The city of Los Angeles spent nearly $36 million for the Democratic National Convention in August, more than four times the cost estimate given to the City Council in 1999.
Most of the money went for policing before and during the convention, council members were told Friday.
The City Council will vote on the final spending report on Dec. 13. A memo presented to the council said the city spent $4.1 million on running a shuttle bus fleet and managing traffic on downtown streets.
An additional $4.2 million was spent on logistical support, while $1.2 million went into Fire Department services. The $36 million estimate also includes $4 million in cash the city agreed to give the convention committee when it reported shortfalls in its fund-raising efforts.
Several lawmakers expressed anger. The council had originally been told by its staff in 1999 that it would cost the city $8.3 million for security, transportation and other services. As it turned out, officials said, putting large numbers of police on the streets, and backing them up, cost nearly $22 million, mostly in overtime.
"This has been a sorry day in this city," Councilman Joel Wachs said. "I think this has really been a fraud on taxpayers of the city from the moment it started."
Councilwoman Jackie Goldberg questioned whether it was necessary for the LAPD to send "an army" downtown to police the many protests, which were mostly peaceful.
"Of course it had the desired effect, but the desired effect was not just to keep peace," said Goldberg. "The desired effect was to intimidate people who then did not exercise their right of free speech."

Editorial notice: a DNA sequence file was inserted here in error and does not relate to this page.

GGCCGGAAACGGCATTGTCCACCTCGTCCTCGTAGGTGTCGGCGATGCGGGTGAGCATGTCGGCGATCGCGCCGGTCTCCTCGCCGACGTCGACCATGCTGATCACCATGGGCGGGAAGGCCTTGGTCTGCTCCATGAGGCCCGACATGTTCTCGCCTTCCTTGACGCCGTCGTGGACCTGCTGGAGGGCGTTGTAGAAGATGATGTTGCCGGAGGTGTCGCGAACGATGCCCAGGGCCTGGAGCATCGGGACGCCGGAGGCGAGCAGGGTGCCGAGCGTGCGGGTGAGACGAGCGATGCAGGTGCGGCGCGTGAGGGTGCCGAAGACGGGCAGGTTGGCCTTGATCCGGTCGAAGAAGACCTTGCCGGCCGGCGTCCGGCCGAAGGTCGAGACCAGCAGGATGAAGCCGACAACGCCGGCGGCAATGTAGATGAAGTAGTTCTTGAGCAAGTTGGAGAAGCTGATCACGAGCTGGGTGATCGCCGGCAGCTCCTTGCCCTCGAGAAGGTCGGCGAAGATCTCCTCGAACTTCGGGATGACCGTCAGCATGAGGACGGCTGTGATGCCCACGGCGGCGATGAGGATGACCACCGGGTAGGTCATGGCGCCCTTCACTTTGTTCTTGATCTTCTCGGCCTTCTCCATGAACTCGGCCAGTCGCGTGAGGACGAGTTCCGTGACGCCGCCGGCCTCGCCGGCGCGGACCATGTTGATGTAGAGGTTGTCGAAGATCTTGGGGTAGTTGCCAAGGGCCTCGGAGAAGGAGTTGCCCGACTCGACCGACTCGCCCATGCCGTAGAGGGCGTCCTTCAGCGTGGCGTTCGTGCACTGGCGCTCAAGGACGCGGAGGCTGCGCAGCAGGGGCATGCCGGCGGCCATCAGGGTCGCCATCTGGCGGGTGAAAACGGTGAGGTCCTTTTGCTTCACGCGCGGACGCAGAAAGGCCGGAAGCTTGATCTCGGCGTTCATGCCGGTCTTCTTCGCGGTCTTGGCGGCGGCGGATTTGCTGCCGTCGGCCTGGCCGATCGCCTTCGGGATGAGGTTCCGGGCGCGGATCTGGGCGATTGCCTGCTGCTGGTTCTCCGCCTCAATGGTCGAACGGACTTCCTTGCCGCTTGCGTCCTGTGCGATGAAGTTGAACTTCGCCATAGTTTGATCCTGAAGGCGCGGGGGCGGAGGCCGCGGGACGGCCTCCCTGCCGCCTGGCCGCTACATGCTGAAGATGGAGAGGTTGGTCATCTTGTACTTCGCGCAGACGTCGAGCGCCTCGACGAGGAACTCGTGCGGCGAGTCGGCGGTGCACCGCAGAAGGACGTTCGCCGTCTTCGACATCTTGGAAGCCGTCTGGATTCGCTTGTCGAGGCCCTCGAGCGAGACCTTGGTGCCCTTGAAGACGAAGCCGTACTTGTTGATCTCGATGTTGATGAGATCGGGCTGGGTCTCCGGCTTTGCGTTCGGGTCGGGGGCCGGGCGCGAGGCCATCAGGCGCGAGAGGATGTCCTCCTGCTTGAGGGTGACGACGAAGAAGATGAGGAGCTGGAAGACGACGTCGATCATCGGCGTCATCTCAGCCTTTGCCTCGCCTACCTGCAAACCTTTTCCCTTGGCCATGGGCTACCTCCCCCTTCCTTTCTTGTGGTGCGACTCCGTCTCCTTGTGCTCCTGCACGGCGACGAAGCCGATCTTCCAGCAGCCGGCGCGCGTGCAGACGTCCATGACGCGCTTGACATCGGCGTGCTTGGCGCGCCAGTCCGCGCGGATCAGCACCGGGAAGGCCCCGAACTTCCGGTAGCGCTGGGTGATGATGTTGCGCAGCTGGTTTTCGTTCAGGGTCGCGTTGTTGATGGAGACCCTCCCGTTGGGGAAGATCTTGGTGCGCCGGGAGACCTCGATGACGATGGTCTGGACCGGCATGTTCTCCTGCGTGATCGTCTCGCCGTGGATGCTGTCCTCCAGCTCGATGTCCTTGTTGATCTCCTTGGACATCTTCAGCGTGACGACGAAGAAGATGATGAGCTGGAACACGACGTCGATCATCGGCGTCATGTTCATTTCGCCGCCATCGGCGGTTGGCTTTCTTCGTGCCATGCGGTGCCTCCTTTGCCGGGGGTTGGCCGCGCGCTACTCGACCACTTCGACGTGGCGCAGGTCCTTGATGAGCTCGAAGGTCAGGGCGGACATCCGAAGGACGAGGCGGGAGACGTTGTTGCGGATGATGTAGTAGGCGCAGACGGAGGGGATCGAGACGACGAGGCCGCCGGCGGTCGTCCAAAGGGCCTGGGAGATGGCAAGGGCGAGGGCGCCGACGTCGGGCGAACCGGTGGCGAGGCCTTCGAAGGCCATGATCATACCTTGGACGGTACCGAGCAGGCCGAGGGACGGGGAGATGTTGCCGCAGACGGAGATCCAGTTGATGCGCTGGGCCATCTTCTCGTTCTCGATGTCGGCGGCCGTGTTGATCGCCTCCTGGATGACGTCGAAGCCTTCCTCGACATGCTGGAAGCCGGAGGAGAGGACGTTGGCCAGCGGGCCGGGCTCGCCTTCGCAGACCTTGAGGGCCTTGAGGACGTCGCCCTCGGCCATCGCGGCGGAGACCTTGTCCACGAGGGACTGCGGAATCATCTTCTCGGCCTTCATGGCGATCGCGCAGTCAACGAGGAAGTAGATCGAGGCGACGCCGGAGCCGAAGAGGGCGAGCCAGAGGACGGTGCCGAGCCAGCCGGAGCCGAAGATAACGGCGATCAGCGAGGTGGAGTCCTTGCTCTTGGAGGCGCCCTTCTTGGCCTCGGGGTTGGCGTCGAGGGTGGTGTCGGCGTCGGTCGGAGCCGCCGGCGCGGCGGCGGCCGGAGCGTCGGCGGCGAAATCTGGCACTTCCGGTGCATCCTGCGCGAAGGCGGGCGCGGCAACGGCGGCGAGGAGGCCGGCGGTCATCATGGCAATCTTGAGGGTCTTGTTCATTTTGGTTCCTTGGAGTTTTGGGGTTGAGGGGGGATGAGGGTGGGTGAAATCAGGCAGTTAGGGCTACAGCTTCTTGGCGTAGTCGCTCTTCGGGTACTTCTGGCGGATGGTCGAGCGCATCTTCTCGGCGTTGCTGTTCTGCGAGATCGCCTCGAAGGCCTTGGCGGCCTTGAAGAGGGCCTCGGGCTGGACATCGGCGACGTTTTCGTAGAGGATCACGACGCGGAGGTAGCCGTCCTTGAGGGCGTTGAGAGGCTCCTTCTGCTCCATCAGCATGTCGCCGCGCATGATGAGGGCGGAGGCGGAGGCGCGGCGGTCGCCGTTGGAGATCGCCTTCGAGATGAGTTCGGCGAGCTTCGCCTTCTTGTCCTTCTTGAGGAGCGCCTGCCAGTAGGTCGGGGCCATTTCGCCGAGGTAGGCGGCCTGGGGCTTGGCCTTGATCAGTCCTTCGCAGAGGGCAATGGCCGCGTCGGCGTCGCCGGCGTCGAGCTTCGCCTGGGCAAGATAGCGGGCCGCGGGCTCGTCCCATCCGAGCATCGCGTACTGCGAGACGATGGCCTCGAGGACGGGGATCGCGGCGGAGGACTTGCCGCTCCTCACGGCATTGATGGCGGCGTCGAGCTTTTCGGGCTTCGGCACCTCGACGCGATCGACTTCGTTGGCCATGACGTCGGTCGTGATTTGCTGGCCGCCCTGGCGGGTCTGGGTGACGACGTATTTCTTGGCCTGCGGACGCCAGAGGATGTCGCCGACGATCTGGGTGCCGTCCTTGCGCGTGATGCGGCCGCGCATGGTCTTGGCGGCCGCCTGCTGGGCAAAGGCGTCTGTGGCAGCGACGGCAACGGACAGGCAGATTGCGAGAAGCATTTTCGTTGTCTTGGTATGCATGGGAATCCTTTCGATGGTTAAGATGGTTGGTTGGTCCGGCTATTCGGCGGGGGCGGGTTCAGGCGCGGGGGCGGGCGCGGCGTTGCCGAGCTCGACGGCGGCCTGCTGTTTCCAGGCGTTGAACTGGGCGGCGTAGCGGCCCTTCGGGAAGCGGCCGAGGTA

LAPD Deputy Chief Maurice Moore--who was questioned intensely by Goldberg--assured the council that the police expenditures were "absolutely necessary."
Fearful that the protesters would have turned Los Angeles into "another Seattle," Councilman Nate Holden told his colleagues to quit "jawboning."
The police, Holden said, should be "applauded for a job well done."
Wachs said that he believed the city's costs were intentionally understated. He also questioned whether Los Angeles actually raised $147 million from the event, as estimated by city staff.
"You've been hoodwinked," Wachs told the council.
Councilwoman Laura Chick said she wished the council would have been told about the cost overruns much earlier.
"It's probably the case that each department can justify that those expenses were incurred," Chick said. "But it's mind-boggling to me that that's the way the city handles its finances."
Councilman Mike Feuer, who heads the council's budget committee, agreed that the costs were astronomical. Nevertheless, he said he believed the expenses were justified.
"It would have been far, far better had the real expenses been known to the leadership of the city at the time the convention was brought to Los Angeles," Feuer said. "Now that we know what the costs are, it's a matter of paying them."